Accordingly, while the district court properly considered the legal issues before it and this Court has jurisdiction to affirm the reasoning below on the merits, the relief awarded should be limited only to those provisions that actually injure the individual plaintiffs. For example, the ACA amended several criminal statutes used to prosecute individuals who defraud our healthcare systems. See, e.g., 18 U.S.C. § 1347(b) & 42 U.S.C. § 1320a-7b(h) (defining scienter required for healthcare fraud and anti-kickback violations); 29 U.S.C. § 1149 (adding a false statement offense relating to the sale and marketing of employee health benefit plans). It is unlikely that the plaintiffs here would have standing to challenge the validity of those statutes. See Linda R.S. v. Richard D., 410 U.S. 614, 619 (1973) ("[I]n American jurisprudence at least, a private citizen lacks a judicially cognizable interest in the prosecution or nonprosecution of another."). The district court can determine the precise scope of the judgment on remand.
At the time, I suspected that the Department of Justice was quietly trying to urge the Court to adopt Justice Thomas's framework without saying so expressly. I didn't think the government was simply trying to save its fraud prosecutions–these laws simply provided noncontroversial examples of otherwise inseverable provisions that should not be enjoined.
DOJ's strategy became even more clear in its supplemental brief filed shortly before oral arguments. DOJ argued that the Declaratory Judgment Act "does not authorize courts to declare the rights of nonparties." Here, the brief cited the same John Harrison's article that Justice Thomas cited. Coincidence? I think not. "That principle," the government explained, "is consistent with the Article III rule that a 'remedy must . . . be limited to the inadequacy that produced the injury in fact that the plaintiff has established.'" (citing Gill v. Whitford (2018)). In other words, the mere declaration that the mandate was inseverable from the remainder of the ACA, pursuant to the Declaratory Judgment Act, did not resolve the case. Rather, the government explained, a "remand" was necessary to determine what "ACA provisions" could be salvaged that were "unnecessary to remedy plaintiffs' injuries."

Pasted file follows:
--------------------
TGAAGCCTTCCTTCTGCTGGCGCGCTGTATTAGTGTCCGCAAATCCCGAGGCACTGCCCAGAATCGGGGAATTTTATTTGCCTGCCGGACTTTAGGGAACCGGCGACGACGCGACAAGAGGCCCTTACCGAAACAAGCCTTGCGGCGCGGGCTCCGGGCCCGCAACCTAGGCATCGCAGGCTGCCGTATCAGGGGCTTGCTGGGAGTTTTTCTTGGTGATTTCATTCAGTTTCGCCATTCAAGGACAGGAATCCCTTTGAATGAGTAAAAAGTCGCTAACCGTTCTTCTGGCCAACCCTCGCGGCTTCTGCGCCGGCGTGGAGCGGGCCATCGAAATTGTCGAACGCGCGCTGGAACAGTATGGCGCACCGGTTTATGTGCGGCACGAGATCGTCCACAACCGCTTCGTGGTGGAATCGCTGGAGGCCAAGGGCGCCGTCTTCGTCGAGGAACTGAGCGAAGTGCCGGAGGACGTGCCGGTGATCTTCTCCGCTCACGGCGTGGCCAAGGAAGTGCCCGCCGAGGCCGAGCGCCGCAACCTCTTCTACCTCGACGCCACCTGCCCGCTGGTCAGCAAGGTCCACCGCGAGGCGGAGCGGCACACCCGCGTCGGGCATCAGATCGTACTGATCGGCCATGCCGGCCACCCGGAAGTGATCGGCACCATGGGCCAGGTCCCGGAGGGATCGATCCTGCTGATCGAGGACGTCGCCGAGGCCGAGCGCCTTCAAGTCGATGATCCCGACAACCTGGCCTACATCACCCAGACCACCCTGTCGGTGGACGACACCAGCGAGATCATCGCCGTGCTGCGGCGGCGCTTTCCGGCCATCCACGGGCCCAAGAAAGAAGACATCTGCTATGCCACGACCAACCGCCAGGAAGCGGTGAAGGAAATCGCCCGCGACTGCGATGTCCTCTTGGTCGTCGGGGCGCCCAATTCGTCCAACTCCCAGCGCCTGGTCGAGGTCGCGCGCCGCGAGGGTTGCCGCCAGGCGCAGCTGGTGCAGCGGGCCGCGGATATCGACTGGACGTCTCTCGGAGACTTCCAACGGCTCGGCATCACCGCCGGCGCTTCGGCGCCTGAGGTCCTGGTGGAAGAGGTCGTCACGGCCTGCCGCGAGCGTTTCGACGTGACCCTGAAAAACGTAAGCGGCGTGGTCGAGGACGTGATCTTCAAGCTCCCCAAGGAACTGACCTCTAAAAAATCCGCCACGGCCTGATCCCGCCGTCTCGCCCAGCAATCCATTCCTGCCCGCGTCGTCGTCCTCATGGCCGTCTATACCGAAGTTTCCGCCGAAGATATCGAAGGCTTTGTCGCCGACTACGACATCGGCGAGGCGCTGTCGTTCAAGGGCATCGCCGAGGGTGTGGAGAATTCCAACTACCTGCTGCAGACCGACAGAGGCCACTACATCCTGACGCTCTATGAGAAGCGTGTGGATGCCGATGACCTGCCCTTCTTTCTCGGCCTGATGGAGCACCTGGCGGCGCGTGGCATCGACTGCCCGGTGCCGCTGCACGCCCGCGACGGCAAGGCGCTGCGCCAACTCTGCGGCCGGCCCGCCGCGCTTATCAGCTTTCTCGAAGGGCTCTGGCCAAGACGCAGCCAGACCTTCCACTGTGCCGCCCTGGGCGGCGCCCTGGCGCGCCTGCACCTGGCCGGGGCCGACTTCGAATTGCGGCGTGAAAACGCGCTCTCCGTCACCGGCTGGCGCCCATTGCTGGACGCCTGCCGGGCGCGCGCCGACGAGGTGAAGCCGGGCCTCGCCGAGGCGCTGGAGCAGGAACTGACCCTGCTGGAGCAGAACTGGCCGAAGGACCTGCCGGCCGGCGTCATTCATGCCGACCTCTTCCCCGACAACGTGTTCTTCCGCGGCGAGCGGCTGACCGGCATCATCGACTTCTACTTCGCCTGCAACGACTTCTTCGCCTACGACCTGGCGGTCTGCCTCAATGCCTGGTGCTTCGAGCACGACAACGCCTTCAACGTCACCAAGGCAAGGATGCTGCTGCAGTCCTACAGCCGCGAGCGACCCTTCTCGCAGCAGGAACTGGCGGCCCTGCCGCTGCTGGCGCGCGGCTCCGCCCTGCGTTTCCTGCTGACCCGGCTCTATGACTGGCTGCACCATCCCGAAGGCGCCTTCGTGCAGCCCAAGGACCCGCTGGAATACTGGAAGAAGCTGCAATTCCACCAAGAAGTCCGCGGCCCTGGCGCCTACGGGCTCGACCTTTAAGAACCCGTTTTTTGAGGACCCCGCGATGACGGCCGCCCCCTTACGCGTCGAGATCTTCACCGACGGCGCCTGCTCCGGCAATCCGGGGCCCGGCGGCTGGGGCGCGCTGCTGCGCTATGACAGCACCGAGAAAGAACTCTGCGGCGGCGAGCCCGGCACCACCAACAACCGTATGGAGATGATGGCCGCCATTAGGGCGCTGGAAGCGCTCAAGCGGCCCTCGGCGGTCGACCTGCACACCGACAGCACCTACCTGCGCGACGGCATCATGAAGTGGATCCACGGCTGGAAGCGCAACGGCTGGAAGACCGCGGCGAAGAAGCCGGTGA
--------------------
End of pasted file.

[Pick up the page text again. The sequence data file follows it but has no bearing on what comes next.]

I suspect this briefing represented something of a compromise. The politicos in the White House could publicly boast that the Department of Justice was seeking the complete invalidation of Obamacare. Why would President Trump be on the same side as California, and not with Texas!? But in court, the Department of Justice quietly pushes Justice Thomas's Murphy concurrence, which would salvage some, but not all of Obamacare. Indeed, the parts that would be enjoined are the parts that injure the Plaintiffs–that is, the burdensome regulations. The parts that do not injure the Plaintiffs–the good parts–would remain on the books. This approach has all the hallmarks of a compromise, and has the added benefits of advancing the Department's institutional interest in limiting judgments to remedy the Plaintiffs' injuries.
August Flentje, who argued on behalf of DOJ, resolved any doubts about the government's strategy. Consider the following colloquy with Judge Elrod (starting at 1:19:00):